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Relocation is against the law, killing is not. Ultimately it's your decision and IMHO once a problem always a problem.
 

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I wouldnt be relocating,hopefully she would be doing that,i would just get the little ones outside.I wouldnt want to see them rot in the house,but i dont think i could kill them either.I might feel differently if it was my own house.
 

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Discussion Starter · #13 ·
That's what it boils down to. If we kill or trap the mom, we have to tear apart the over hang to find and kill the litter. I think I'll let my dad decide.
I am leaning toward putting out some marshmallows, and a peanutbutter sandwich and tuning up my bow!
Can smell the dam thangs in his kitchen already!
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If you harrass the mother, she will relocate her kits. If you get in the attic at night while she is out, you can snatch the kits and get them out. Stick the kits outside and they will cry and she will come running and wanting to fight. Generally after that she will take the kits and move off. I think waiting for the kits to get bigger is a mistake, they may imprint your house and come back grown wanting to move in, plus the smell and the damage would be enough to make you sick. The only reason I say wait till night to snatch the kits is that is when she will more likely be out to forage and not with the kits, and the kits themselves would be a little more active and easier to find. Lol, just becareful, a pissed off mother coon can be a big handful!
 

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Relocating is NOT against the law, it has to be done on private property within the county you trap it in.

For babies, make a smaller cage in the back of your cage trap with chicken wire, put the babies in, and youll have mom soon. I have done this and caught the mother evry time, sometimes within an hour, even during daylight.

IF theres alot of urine and feces (feces can be very dangerous, they can contain raccoon roundworm eggs), your home owners insurance will pay for a professional to clean and fog the area to kill any parasites left. If you need some help with this let me know, its my job, and I work anywhere in the state for cleanup jobs.
 

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IncredibleHook said:
Relocating is NOT against the law, it has to be done on private property within the county you trap it in.
You have to be licensed to relocate

here's one rule from the DNR there's others but that site is so darned cumbersome

Live Traps

As a substitute for leghold traps, trappers may use live traps capable of taking only one animal at a time within 450 feet of an occupied dwelling and associated buildings during the legal time for trapping the target animal. Live traps must be checked daily. Any animal captured in a live trap must be immediately killed or released; it is illegal to take these game animals or protected animals live from the wild. It is also illegal to hold these animals in captivity.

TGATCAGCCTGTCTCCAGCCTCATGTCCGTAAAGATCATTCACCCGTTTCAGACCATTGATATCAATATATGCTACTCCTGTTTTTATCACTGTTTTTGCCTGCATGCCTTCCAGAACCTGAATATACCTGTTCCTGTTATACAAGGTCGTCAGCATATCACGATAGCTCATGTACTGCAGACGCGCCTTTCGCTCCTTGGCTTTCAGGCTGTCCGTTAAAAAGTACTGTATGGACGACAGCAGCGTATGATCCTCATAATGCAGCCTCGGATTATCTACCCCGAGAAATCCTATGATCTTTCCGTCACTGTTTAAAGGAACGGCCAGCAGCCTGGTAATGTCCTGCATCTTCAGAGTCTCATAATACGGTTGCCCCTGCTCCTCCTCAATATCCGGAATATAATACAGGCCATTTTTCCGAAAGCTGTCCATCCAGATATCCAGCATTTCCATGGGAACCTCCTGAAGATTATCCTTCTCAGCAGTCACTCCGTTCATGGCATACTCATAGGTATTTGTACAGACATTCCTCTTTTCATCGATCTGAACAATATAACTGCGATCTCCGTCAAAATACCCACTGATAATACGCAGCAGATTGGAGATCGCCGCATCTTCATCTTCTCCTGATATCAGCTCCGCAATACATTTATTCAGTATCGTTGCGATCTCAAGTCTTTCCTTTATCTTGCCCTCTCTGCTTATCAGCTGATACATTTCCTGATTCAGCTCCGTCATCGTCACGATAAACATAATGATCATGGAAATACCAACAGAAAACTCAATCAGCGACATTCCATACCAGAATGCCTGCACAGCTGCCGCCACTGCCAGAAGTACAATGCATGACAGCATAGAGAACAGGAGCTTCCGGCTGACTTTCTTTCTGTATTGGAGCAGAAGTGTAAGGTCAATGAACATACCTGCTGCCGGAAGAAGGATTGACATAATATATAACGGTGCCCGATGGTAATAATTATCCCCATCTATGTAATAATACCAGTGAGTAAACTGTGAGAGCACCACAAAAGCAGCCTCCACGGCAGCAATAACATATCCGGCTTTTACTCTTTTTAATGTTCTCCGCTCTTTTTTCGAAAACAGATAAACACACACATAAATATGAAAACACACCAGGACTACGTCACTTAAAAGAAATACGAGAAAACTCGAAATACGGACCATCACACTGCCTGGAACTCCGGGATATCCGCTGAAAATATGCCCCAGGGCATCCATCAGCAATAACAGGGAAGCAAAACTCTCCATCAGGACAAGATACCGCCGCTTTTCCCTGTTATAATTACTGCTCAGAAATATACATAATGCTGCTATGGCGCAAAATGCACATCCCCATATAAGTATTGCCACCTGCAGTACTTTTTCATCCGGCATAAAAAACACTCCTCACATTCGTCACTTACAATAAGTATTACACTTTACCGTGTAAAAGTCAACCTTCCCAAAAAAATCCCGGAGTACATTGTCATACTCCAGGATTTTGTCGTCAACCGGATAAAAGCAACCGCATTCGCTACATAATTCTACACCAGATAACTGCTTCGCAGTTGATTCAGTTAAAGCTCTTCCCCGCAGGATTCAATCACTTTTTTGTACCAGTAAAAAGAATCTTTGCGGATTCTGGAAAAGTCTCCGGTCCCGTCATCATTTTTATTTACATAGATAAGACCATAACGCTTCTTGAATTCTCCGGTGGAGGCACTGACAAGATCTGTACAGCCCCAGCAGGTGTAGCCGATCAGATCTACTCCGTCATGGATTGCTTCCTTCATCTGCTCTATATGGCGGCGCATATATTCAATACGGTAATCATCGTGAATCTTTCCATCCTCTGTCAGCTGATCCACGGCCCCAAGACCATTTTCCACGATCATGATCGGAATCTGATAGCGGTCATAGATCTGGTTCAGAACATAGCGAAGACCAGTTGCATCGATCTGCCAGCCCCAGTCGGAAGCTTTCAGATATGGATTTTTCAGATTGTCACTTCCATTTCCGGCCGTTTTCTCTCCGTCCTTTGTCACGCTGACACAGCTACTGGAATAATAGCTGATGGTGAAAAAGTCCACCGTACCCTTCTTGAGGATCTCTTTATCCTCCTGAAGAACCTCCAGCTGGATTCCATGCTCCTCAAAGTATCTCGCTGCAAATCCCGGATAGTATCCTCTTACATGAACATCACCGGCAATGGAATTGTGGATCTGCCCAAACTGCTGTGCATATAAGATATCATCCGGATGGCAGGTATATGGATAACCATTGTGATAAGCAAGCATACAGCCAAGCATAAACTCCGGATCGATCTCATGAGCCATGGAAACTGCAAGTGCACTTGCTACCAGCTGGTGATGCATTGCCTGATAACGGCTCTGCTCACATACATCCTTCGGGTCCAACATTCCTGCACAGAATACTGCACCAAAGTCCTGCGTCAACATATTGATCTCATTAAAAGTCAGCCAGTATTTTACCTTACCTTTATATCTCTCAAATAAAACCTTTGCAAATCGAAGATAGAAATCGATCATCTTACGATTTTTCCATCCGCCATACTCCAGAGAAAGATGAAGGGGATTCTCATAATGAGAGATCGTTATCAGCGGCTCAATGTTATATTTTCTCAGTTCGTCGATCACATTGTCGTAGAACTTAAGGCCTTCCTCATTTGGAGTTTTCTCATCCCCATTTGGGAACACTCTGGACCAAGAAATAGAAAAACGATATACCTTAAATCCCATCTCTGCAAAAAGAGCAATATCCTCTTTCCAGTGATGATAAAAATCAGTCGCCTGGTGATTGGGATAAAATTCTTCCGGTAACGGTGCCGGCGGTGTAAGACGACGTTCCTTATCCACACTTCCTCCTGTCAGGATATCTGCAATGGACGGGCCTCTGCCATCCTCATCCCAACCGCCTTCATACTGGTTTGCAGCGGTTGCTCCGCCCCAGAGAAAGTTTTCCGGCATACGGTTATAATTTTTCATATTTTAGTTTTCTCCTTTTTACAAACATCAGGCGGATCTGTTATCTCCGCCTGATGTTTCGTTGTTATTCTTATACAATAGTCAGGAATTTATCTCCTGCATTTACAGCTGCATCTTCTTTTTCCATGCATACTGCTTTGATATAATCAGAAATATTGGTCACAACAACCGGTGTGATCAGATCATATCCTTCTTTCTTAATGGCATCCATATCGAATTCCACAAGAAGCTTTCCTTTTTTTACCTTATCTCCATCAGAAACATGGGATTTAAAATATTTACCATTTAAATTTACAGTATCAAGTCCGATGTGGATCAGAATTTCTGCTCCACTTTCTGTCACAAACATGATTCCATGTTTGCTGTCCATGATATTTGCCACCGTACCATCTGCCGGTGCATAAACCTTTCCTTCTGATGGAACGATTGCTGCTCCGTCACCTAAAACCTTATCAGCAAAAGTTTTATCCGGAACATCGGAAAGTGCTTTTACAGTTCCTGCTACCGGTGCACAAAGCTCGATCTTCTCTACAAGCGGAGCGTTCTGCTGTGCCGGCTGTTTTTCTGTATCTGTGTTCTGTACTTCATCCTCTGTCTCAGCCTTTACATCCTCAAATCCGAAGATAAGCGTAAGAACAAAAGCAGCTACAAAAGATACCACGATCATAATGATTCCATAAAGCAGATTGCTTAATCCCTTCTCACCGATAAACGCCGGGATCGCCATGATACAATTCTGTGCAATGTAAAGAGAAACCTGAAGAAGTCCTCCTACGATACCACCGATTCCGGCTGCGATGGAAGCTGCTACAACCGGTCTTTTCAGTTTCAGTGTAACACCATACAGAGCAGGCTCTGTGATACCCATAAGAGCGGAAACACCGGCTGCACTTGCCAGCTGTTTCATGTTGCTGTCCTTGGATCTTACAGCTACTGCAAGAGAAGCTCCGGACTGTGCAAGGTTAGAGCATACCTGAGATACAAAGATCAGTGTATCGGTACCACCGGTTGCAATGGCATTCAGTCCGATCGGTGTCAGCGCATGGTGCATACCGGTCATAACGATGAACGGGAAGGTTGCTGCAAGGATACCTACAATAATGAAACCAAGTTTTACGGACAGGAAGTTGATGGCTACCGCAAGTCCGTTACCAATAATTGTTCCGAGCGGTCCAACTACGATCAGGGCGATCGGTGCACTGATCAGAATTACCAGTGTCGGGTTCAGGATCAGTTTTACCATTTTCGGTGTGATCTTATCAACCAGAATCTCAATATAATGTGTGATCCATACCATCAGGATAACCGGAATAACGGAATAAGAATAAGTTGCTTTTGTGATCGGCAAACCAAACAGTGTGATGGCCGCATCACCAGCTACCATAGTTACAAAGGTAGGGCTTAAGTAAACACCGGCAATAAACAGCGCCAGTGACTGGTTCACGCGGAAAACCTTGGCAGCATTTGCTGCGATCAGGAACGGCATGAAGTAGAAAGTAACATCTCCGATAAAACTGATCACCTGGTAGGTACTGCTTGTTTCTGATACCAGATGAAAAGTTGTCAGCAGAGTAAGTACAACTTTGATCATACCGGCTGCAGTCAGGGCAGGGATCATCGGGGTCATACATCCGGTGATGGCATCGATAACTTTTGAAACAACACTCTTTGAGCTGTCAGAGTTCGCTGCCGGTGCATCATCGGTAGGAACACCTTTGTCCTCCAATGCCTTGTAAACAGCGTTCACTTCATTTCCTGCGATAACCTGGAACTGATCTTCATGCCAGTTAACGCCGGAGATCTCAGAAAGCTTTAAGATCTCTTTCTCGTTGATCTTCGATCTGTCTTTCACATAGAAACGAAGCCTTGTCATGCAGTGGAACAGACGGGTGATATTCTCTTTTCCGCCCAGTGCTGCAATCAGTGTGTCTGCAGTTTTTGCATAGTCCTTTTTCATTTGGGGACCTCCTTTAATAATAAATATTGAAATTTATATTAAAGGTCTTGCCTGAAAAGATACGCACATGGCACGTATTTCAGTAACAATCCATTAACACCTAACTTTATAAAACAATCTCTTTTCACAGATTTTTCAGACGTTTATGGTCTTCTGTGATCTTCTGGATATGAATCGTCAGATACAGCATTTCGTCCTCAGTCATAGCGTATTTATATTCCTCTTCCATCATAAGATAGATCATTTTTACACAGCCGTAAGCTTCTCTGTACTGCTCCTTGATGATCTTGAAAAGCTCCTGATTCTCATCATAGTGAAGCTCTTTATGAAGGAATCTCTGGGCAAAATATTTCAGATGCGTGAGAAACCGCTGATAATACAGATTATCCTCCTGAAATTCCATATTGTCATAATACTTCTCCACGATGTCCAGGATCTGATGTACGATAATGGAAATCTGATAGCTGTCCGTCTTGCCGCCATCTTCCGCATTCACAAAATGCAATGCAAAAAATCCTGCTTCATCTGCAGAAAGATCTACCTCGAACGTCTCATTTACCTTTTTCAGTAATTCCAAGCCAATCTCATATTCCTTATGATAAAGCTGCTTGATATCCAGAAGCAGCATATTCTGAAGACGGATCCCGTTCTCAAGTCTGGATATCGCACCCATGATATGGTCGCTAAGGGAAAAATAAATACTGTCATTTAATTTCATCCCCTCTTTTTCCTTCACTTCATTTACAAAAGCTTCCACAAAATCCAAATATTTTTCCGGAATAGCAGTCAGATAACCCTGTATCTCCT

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Joe
If you get up in the attic and spread some moth balls around she will relocate her self and little ones else where. I have done it before, works like a charm.
 

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FREEPOP said:
You have to be licensed to relocate

Oops, yea thats right, I can relocate but choose not to. Relocating wildlife also spreads disease.

I know a few tricks to get rid of the coons without mothballs and without trapping.

PM me if you need any help.

Chuck
 

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A few years back before I had kids and went back to graduate school I ran an ADC business. I have personally witnessed somewhere in the area of 25-50 people who tried to get rid of coons using moth balls. It never worked. The thing is each animal is as individual as people. Knowing that I would have to say there may be a slight chance, but typically it doesn't work. One old sow actually would throw the moth balls around the attic all night. I was privileged to watch her for about 15 minutes. You should have seen what an arm she had! I have found out that more times than not the critter has to be removed.

I helped my father in-law with coons in his fireplace earlier this year. We simply waited until the coon left and then put caps on. This was in early March. The coon still comes back. Some days it will sleep in the empty bird bath and other days it will simply curl up on the wood pile.
 

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I used to run a nuisance wildlife control company and live near you. PM me if you need any free help or would like some advice. I am free most days late afternoon or evenings. The first thing you need to do is figure out exactly where they are getting into the attic. The second thing is to figure out how old the young are. Those two things will determine the next actions. I probably removed 100+ female and kit combos out of attics/chimneys/walls... in my years in that line of work.